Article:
Going Upstream: Shifting from Conflict Resolution to Conflict Transformation

Photo by  Jora Orchau  on  Unsplash

Photo by Jora Orchau on Unsplash

I’ve worked in the field of mediation and conflict resolution well over a decade. And I am tired of resolving conflicts. I’m tired of working with people who are trying to end relationships or are focused on solving a single issue once and for all.  I want to help people see that if they do it right, conflict can become a positive and productive experience.

Mediation (the heart of conflict resolution) is amazing. 85-90% of people who are willing to sit down in good faith and participate in a structured conversation will leave the mediation process with a mutually agreeable solution, where both sides win. This usually can be done in less than 3 hours. If you have a conflict that you want to resolve, I urge you to hire a mediator or go to your local conflict resolution center non-profit.

But for me, I’m done working with people who want these easy solutions to end their problems and walk away. I’m interested in working with people who want to avoid these problems and learn how to thrive together.

Lately I’ve shifted my focus to teaching people the skills they need to prepare for conflict and transform it into a positive experience and where they can maintain and deepen the relationships with people they disagree with. I want to work with people who recognize the value of their long-term relationships, and see that relationships are not served by anyone winning or losing. I want to help people work together, to build beautiful futures and navigate complexity with agility.

I’m inspired by the parable of the Babies in the River (popularized by Saul Alinsky (I’m still seeking the origin of this story (if you have any leads, please tell me))). Here’s a short version from ParableSite.com:

A group of people are standing at a river bank and suddenly hear the cries of a baby. Shocked, they see an infant floating--drowning--in the water. One person immediately dives in to rescue the child. But as this is going on, yet another baby comes floating down the river, and then another! People continue to jump in to save the babies and then see that one person has started to walk away from the group still on shore. Accusingly they shout, "where are you going?" The response: "I'm going upstream to stop whoever's throwing babies into the river.” (www.parablesite.com)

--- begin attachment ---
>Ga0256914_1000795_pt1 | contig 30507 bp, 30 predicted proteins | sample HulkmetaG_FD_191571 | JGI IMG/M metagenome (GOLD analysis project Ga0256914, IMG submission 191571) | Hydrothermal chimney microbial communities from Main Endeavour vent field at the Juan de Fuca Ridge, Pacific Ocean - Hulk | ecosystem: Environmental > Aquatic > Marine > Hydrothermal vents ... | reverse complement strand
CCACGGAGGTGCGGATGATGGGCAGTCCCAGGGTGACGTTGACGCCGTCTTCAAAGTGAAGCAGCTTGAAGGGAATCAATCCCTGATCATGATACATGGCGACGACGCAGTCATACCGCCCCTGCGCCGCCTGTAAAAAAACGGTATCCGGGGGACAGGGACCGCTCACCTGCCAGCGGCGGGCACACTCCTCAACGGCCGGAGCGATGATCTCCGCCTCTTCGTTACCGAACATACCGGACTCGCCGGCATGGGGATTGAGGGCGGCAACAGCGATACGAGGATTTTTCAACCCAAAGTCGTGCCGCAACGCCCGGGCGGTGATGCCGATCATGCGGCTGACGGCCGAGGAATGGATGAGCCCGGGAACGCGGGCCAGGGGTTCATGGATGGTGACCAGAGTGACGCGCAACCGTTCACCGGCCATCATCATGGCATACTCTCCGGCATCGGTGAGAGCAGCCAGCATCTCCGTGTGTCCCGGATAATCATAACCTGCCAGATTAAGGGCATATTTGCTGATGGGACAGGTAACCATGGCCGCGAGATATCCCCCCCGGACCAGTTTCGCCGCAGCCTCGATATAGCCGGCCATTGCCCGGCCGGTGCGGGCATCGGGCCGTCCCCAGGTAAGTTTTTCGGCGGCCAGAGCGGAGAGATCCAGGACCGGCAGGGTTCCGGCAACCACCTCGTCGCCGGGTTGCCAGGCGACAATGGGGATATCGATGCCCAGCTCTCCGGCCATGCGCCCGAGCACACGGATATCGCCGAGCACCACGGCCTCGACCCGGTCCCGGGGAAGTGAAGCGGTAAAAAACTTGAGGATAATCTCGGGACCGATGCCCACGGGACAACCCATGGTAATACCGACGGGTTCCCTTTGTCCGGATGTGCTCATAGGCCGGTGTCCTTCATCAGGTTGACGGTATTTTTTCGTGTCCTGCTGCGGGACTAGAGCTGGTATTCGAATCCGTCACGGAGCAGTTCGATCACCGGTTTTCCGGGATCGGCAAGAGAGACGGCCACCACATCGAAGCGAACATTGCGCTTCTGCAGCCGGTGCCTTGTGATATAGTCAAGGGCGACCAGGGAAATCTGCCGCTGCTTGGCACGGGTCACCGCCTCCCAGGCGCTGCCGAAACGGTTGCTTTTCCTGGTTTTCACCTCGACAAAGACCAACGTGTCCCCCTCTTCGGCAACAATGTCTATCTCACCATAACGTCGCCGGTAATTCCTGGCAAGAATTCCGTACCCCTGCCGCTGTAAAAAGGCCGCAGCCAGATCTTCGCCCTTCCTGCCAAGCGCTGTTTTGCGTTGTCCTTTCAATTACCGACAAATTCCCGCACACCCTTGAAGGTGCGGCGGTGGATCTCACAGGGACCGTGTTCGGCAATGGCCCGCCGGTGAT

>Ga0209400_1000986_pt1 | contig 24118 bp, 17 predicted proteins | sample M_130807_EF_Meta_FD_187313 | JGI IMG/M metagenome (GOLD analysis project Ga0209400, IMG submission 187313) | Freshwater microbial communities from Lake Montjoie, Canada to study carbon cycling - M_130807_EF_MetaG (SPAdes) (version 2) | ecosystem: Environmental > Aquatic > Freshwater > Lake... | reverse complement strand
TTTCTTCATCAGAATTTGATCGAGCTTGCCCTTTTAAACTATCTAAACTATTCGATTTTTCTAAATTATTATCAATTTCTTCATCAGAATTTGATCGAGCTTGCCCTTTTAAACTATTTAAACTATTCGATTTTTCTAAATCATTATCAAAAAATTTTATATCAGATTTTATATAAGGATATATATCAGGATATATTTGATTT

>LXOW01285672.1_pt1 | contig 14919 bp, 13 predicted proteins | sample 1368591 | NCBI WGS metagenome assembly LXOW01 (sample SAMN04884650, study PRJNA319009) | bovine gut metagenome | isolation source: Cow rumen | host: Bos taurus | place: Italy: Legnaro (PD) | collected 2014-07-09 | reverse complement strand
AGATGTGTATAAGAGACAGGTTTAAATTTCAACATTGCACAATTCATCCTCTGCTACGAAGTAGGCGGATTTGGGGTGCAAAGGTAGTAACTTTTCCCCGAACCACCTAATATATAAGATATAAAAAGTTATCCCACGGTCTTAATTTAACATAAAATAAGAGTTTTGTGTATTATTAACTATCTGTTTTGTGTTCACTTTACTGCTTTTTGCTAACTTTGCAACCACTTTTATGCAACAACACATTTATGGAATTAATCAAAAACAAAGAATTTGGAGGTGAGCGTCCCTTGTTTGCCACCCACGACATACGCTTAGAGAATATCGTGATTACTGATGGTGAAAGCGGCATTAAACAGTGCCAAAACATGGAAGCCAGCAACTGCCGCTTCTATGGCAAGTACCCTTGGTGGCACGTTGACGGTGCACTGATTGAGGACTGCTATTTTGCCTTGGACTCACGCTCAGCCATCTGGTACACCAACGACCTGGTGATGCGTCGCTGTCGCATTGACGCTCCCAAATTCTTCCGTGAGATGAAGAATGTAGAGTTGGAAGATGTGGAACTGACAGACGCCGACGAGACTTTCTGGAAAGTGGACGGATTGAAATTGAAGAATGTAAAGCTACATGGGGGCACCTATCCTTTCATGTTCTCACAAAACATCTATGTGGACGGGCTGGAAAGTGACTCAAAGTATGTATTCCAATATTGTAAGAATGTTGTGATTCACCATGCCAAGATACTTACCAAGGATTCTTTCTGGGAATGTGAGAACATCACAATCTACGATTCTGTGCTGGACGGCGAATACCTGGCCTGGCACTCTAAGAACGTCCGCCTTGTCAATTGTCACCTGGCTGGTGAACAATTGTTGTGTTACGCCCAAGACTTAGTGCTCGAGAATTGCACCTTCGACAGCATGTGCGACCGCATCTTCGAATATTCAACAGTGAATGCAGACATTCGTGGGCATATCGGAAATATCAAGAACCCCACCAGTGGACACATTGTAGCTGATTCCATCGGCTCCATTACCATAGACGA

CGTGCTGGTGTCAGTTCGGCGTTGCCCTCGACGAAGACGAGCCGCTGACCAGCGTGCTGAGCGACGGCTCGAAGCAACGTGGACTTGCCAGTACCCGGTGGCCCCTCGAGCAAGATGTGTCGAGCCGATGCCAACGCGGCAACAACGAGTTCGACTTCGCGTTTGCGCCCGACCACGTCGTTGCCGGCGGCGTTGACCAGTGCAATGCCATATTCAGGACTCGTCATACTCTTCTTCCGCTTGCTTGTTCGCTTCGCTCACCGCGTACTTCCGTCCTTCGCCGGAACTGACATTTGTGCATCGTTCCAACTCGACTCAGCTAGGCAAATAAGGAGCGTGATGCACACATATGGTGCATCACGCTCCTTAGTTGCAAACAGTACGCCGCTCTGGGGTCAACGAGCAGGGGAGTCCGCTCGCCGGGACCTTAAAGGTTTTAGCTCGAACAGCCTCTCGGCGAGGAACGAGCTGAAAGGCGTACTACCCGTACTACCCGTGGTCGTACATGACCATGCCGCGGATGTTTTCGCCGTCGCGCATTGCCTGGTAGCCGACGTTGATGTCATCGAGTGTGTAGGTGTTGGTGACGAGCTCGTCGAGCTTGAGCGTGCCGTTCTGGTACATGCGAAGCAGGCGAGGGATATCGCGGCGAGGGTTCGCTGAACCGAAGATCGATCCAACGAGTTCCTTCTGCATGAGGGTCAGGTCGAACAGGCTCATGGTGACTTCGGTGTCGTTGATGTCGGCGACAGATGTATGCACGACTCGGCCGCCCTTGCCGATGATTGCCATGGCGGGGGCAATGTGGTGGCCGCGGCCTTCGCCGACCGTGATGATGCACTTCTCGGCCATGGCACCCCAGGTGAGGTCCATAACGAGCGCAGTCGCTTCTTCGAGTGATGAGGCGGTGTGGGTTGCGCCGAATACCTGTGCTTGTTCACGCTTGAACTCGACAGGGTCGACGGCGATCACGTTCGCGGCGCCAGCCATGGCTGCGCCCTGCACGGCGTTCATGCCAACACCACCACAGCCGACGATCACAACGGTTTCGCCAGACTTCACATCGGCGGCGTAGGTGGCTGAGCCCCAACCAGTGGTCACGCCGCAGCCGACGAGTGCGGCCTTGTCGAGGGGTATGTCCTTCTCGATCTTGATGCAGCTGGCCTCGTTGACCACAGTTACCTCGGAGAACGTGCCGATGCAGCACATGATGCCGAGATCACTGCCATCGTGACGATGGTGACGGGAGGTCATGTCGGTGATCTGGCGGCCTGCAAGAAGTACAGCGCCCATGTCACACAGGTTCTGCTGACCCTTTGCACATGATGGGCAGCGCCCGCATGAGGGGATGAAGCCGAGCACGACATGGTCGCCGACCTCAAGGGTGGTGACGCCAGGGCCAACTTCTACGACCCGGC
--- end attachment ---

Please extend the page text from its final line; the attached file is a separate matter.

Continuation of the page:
As I see it, mediators, lawyers and the field of alternative dispute resolution (ADR) have built an industry by waiting downstream from “the rapids of conflict” in the “river of life.” They are there to help people heal and repair after being ravaged by conflict (the rocks and rapids). They’re pretty darn good at this, but they don’t seem to do much to prepare folk for the inevitability of next set of rapids further downstream. Often they give them the illusion that it will be smooth sailing from here on (and if it’s not, “Here’s my card.”)

Photo by  Firdouss Ross  on  Unsplash

I have chosen to take what I have learned and hike upstream to get in front of the rapids. Upstream I am able to give people rafts, kayaks, paddles, life vests and helmets. Upstream I can give people maps of the rocks, waves and eddies. Upstream I can teach folk the skills to navigate the rapids safely, or even with style and finesse. Upstream, if you want to take the time, I can even show how the make riding the rapids fun and exciting. It’s hard sometimes to convince folk that the rapids are ahead, or to help them see that the strategies they’ve used to navigate the calm waters may not apply to the rough and tumble they are bound to face.

How can I know that you’re sure to be running into rough waters ahead? Because—whether it’s love, work, community, government or organizing—if you are doing it right, you are harnessing the power of a diversity of perspectives and approaches to life. Variety will lead to disagreement, yet the capacity to flourish hinges on one’s ability to honor and use this diversity to improve whatever you’re trying to accomplish.
Even if you have already crashed through the rapids, there is still time to learn. If you plan to stay on the river they will surely come again.

If you feel like you, your team or your organization could benefit from learning the skills of navigating the river of life, I’m eager to talk to you. You can schedule a free discovery call at calendly.com/Duncanautrey.

Photo by  Julie Thornton  on  Unsplash